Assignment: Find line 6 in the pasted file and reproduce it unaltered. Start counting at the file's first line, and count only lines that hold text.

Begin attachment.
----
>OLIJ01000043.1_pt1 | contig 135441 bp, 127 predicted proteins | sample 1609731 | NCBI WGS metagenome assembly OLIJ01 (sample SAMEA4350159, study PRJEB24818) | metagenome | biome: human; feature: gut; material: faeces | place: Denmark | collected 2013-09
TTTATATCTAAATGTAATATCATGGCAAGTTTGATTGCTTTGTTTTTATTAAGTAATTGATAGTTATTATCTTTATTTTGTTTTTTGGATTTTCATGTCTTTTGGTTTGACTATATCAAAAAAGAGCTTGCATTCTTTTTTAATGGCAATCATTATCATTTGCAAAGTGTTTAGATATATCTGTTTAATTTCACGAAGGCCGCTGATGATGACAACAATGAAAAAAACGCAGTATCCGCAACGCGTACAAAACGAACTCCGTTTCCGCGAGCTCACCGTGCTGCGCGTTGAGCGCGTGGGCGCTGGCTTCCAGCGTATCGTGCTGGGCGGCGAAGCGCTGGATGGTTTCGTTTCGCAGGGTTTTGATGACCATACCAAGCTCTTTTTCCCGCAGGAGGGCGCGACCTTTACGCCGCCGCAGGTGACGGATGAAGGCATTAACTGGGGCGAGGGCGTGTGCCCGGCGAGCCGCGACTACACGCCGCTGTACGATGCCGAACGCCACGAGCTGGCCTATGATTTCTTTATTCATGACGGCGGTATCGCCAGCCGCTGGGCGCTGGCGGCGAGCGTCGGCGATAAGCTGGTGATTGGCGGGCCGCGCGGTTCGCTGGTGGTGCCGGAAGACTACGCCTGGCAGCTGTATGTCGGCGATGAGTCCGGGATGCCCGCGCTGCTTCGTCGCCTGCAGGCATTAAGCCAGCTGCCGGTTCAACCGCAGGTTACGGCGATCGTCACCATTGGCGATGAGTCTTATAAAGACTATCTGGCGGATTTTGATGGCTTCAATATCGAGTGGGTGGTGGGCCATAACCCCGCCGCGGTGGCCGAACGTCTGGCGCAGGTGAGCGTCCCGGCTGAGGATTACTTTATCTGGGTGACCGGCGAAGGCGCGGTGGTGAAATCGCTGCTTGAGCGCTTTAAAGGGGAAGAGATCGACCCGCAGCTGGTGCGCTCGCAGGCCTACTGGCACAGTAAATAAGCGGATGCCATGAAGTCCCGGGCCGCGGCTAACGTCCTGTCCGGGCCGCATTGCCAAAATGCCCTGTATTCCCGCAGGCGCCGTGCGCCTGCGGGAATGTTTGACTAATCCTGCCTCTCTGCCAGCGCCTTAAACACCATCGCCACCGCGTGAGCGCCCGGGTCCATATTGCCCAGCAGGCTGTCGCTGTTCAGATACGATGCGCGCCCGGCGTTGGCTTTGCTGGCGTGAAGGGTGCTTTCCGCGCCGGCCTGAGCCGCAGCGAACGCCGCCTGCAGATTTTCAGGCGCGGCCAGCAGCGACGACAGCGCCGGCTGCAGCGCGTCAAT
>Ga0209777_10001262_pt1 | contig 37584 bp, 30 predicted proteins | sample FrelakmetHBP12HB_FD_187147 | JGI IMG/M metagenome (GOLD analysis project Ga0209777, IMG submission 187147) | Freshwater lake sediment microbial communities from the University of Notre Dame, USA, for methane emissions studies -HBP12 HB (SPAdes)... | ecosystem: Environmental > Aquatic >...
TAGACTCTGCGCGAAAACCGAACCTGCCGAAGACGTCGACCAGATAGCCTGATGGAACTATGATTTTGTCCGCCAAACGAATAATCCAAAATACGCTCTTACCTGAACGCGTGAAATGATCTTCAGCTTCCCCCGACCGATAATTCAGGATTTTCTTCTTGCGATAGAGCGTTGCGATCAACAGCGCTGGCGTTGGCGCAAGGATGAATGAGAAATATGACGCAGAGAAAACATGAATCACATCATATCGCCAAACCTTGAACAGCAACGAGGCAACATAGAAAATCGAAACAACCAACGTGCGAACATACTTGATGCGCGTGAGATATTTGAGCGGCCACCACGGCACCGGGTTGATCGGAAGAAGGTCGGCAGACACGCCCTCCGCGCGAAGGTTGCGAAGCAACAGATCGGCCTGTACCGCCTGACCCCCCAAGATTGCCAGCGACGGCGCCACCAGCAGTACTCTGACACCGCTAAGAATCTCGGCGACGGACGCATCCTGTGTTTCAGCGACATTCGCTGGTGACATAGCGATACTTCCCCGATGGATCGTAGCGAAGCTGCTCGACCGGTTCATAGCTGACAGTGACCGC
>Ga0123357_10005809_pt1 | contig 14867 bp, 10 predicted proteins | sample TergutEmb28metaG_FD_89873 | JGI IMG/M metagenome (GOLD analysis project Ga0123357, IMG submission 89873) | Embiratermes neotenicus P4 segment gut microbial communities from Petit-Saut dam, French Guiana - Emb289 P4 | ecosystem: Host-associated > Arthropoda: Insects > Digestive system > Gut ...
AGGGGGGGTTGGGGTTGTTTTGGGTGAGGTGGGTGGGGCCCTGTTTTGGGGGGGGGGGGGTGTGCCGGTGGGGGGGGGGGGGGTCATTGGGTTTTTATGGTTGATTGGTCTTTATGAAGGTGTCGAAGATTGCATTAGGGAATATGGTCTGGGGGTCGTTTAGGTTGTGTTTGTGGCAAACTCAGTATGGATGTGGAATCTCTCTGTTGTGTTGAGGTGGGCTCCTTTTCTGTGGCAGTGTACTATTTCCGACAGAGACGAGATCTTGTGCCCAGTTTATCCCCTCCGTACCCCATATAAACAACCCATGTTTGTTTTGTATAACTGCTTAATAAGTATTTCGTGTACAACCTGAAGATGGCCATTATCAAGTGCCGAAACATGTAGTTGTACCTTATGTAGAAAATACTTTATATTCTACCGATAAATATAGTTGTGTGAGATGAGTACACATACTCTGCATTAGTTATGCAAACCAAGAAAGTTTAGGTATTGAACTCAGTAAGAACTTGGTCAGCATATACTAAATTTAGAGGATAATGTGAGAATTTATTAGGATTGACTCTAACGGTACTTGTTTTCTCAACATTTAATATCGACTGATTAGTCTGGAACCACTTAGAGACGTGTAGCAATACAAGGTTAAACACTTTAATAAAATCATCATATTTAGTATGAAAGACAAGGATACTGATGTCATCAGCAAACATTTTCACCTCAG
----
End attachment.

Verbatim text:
AGGGGGGGTTGGGGTTGTTTTGGGTGAGGTGGGTGGGGCCCTGTTTTGGGGGGGGGGGGGTGTGCCGGTGGGGGGGGGGGGGGTCATTGGGTTTTTATGGTTGATTGGTCTTTATGAAGGTGTCGAAGATTGCATTAGGGAATATGGTCTGGGGGTCGTTTAGGTTGTGTTTGTGGCAAACTCAGTATGGATGTGGAATCTCTCTGTTGTGTTGAGGTGGGCTCCTTTTCTGTGGCAGTGTACTATTTCCGACAGAGACGAGATCTTGTGCCCAGTTTATCCCCTCCGTACCCCATATAAACAACCCATGTTTGTTTTGTATAACTGCTTAATAAGTATTTCGTGTACAACCTGAAGATGGCCATTATCAAGTGCCGAAACATGTAGTTGTACCTTATGTAGAAAATACTTTATATTCTACCGATAAATATAGTTGTGTGAGATGAGTACACATACTCTGCATTAGTTATGCAAACCAAGAAAGTTTAGGTATTGAACTCAGTAAGAACTTGGTCAGCATATACTAAATTTAGAGGATAATGTGAGAATTTATTAGGATTGACTCTAACGGTACTTGTTTTCTCAACATTTAATATCGACTGATTAGTCTGGAACCACTTAGAGACGTGTAGCAATACAAGGTTAAACACTTTAATAAAATCATCATATTTAGTATGAAAGACAAGGATACTGATGTCATCAGCAAACATTTTCACCTCAG